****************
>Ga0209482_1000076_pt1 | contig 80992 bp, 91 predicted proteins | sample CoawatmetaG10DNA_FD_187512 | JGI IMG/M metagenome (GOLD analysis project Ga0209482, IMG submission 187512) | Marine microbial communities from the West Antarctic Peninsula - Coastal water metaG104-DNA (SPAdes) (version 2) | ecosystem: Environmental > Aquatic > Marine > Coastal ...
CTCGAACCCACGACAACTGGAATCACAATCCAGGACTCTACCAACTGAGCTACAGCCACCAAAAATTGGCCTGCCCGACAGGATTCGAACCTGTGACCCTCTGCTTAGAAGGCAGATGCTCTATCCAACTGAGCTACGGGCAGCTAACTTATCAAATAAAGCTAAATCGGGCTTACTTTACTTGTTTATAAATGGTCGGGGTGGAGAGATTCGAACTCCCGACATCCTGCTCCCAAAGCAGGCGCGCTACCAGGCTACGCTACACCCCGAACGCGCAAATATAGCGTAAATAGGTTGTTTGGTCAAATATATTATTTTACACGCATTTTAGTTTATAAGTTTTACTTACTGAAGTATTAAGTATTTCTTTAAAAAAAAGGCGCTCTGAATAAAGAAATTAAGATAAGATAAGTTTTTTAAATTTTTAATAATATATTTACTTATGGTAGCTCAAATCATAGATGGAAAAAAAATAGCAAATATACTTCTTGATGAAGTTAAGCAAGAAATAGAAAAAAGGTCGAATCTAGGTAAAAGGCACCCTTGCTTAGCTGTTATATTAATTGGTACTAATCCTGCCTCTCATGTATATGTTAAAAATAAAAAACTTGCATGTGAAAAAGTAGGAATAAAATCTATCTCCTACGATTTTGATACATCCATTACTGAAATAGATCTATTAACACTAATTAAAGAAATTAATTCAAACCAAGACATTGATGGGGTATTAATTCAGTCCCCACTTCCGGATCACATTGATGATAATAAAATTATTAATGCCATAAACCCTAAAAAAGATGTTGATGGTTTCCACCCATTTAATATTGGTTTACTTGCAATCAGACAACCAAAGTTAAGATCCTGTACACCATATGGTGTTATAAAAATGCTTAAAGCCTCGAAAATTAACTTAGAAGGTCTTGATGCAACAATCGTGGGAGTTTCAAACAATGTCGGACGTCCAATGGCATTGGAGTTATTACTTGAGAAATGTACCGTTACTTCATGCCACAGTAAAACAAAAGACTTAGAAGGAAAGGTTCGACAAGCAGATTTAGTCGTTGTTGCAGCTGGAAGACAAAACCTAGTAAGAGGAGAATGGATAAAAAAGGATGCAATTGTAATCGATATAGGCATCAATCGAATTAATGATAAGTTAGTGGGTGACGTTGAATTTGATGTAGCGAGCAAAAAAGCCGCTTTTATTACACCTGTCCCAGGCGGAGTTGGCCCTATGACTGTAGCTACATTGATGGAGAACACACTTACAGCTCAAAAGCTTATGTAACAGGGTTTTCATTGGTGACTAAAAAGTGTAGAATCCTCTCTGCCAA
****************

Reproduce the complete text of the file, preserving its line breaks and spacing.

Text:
>Ga0209482_1000076_pt1 | contig 80992 bp, 91 predicted proteins | sample CoawatmetaG10DNA_FD_187512 | JGI IMG/M metagenome (GOLD analysis project Ga0209482, IMG submission 187512) | Marine microbial communities from the West Antarctic Peninsula - Coastal water metaG104-DNA (SPAdes) (version 2) | ecosystem: Environmental > Aquatic > Marine > Coastal ...
CTCGAACCCACGACAACTGGAATCACAATCCAGGACTCTACCAACTGAGCTACAGCCACCAAAAATTGGCCTGCCCGACAGGATTCGAACCTGTGACCCTCTGCTTAGAAGGCAGATGCTCTATCCAACTGAGCTACGGGCAGCTAACTTATCAAATAAAGCTAAATCGGGCTTACTTTACTTGTTTATAAATGGTCGGGGTGGAGAGATTCGAACTCCCGACATCCTGCTCCCAAAGCAGGCGCGCTACCAGGCTACGCTACACCCCGAACGCGCAAATATAGCGTAAATAGGTTGTTTGGTCAAATATATTATTTTACACGCATTTTAGTTTATAAGTTTTACTTACTGAAGTATTAAGTATTTCTTTAAAAAAAAGGCGCTCTGAATAAAGAAATTAAGATAAGATAAGTTTTTTAAATTTTTAATAATATATTTACTTATGGTAGCTCAAATCATAGATGGAAAAAAAATAGCAAATATACTTCTTGATGAAGTTAAGCAAGAAATAGAAAAAAGGTCGAATCTAGGTAAAAGGCACCCTTGCTTAGCTGTTATATTAATTGGTACTAATCCTGCCTCTCATGTATATGTTAAAAATAAAAAACTTGCATGTGAAAAAGTAGGAATAAAATCTATCTCCTACGATTTTGATACATCCATTACTGAAATAGATCTATTAACACTAATTAAAGAAATTAATTCAAACCAAGACATTGATGGGGTATTAATTCAGTCCCCACTTCCGGATCACATTGATGATAATAAAATTATTAATGCCATAAACCCTAAAAAAGATGTTGATGGTTTCCACCCATTTAATATTGGTTTACTTGCAATCAGACAACCAAAGTTAAGATCCTGTACACCATATGGTGTTATAAAAATGCTTAAAGCCTCGAAAATTAACTTAGAAGGTCTTGATGCAACAATCGTGGGAGTTTCAAACAATGTCGGACGTCCAATGGCATTGGAGTTATTACTTGAGAAATGTACCGTTACTTCATGCCACAGTAAAACAAAAGACTTAGAAGGAAAGGTTCGACAAGCAGATTTAGTCGTTGTTGCAGCTGGAAGACAAAACCTAGTAAGAGGAGAATGGATAAAAAAGGATGCAATTGTAATCGATATAGGCATCAATCGAATTAATGATAAGTTAGTGGGTGACGTTGAATTTGATGTAGCGAGCAAAAAAGCCGCTTTTATTACACCTGTCCCAGGCGGAGTTGGCCCTATGACTGTAGCTACATTGATGGAGAACACACTTACAGCTCAAAAGCTTATGTAACAGGGTTTTCATTGGTGACTAAAAAGTGTAGAATCCTCTCTGCCAA